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Transgender, Non-Binary and Gender Reassignment Force Policy

Date of request: September 27, 2020
Reference: 960/20


  • Copy of policy relating to officers / staff undergoing gender reassignment.
  • Copy of policy relating to trans officers / staff searching.
  • May I ask also if either of these policies are provided to potential recruits?

Clarification Q2:

Does your force require an officer who has transitioned to obtain a GRC in order to search according to their ‘acquired gender’, or are they permitted to search according to their ‘acquired gender’ irrespective of GRC status?


Please find attached our Transgender, Non-Binary and Gender Reassignment in the Workplace Policy. This policy is available to all staff through our intranet however they would not be provided to potential new recruits.

There is no current policy regarding Transgender Police officers / Staff searching detainees. A report has been prepared in regards to this and it is currently being discussed by our Diversity and Inclusion committee.

In accordance with Code C of the Police and Criminal Evidence Act 1984, guidance is required by Chief Officers for transgender officers to carry out their duty of searching detainees both lawfully without prejudice and within current guidelines.

This is relevant both in a custody environment for Police officers and Police Staff (Detention officers) as well as officers on Patrol carrying out stop search procedures under the Police and Criminal Evidence Act and the Misuse of Drugs Act.

It should also be noted that to ask someone for their GRC would be a breach under the Gender Recognition Act 2004.

Please also find the below guidance form out intranet portal. This information would not be provided to potential new recruits.

Searching a Transgender Person:
Where a detainee has been granted a GRC they must, in every respect, be treated as a person of the new acquired sex recognised by the gender recognition panel.

Paragraph 3.1 states‘All stops and searches must be carried out with courtesy, consideration and respect for the person concerned. This has a significant impact on public confidence in the police. Every reasonable effort must be made to minimise the embarrassment that a person being searched may experience.’

Paragraph 3.6 states:  ‘Any search involving the removal of other than an outer coat, jacket, gloves, headgear or footwear, or any other item concealing identity, may only be made by an officer of the same sex as the person searched and may not be made in the presence of anyone of the opposite sex unless the person being searched specifically requests it.’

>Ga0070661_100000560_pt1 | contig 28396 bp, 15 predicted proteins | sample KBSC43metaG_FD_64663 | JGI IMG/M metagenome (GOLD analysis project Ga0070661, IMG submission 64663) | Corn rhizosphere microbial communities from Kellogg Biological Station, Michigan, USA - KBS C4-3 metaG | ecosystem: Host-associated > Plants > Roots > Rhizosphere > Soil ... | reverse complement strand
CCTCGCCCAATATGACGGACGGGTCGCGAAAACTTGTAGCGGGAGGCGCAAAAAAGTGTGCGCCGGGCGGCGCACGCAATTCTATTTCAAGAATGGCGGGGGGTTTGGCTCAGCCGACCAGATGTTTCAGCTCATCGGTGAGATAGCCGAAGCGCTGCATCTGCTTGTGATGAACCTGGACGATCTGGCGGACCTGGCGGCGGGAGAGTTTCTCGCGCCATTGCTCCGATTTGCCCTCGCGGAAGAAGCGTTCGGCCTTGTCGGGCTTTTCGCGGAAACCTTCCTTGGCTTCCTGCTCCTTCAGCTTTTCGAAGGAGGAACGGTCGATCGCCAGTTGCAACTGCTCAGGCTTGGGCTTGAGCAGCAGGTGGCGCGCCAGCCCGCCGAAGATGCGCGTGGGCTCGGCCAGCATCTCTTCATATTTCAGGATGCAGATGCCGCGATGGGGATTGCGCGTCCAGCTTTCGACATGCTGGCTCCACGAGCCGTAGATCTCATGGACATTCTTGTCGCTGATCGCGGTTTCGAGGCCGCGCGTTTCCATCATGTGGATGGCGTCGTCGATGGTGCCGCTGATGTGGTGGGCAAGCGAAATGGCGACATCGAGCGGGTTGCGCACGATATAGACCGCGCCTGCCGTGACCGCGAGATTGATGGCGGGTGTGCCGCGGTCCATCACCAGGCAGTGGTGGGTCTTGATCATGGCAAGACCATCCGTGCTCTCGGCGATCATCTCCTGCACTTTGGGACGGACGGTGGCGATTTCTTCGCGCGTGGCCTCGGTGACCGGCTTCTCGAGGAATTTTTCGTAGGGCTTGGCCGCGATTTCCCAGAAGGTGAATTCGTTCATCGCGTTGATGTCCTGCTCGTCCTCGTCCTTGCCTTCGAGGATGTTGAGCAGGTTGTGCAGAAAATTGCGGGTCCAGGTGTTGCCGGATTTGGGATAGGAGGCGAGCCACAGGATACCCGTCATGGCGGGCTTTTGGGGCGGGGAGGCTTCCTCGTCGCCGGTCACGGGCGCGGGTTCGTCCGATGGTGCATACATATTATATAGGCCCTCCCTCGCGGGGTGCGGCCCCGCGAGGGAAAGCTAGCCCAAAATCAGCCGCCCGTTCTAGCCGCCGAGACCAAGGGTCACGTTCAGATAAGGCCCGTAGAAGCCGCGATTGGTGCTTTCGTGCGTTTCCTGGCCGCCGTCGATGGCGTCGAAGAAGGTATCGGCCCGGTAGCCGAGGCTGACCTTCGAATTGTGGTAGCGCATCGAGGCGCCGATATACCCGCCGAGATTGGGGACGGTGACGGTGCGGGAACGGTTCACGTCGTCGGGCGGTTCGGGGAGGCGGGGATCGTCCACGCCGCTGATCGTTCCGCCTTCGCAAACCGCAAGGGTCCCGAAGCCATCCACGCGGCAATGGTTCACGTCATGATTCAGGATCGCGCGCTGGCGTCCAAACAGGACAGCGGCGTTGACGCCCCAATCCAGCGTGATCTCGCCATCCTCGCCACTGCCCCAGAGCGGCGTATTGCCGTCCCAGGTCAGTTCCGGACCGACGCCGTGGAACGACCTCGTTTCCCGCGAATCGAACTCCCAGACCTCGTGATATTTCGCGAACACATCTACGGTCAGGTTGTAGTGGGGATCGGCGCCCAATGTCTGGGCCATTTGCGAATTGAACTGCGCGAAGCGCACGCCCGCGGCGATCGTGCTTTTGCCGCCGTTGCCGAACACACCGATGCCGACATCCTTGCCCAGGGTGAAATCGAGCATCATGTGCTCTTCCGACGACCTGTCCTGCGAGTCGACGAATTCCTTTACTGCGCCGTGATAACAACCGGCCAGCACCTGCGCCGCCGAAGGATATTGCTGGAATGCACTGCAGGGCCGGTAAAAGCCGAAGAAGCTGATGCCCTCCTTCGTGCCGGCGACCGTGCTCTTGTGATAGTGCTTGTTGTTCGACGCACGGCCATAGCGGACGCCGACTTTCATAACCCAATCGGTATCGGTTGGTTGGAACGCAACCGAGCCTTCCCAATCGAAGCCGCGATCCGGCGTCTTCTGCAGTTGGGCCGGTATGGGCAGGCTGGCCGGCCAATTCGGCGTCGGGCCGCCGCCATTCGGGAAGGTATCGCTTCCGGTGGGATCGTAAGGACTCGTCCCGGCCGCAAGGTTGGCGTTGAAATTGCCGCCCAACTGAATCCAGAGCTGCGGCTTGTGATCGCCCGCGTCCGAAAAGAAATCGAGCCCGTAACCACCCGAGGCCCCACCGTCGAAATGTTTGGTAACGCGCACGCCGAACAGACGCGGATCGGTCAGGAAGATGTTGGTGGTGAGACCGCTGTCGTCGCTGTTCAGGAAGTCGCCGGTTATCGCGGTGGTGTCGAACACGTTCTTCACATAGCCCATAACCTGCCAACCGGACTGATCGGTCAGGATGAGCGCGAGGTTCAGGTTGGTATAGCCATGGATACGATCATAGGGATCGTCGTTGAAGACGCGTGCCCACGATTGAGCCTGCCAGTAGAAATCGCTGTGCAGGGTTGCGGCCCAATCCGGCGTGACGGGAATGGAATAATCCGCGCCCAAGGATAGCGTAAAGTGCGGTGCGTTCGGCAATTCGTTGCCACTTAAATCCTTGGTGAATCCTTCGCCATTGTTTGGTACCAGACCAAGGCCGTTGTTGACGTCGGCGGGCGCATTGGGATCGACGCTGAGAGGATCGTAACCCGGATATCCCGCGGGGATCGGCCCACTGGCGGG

Where a male to female (or female to male, FTM) Transgender person asks to be searched by a female officer (or male in the case of FTM), then, the decision must be fully documented. Under the Human Rights Act 1998, Article 8 (right to respect for private and family life) the detainee will be exercising that right. Such a search will comply with paragraph 3.1 above by reducing any embarrassment to a minimum. In every case the force should respect the Trans persons requests as to what gender officer they are searched by regardless of availability, the potential for serious emotional damage to the Trans person should not be underestimated.

Particular sensitivity is required when searching someone who is in the ‘transitional phase’ of gender assignment. At this time they will be presenting in their preferred gender and they will feel that they are a person of that gender. They will still have the genitalia of their birth sex. For such a person being searched by an officer of the same birth sex can be traumatic. In this case the views of all parties to the search should be fully taken into account before reaching any decision on who should conduct the search.

For more information on the Avon and Somerset Constabulary offers to LGBT+ members of staff and the public, please visit

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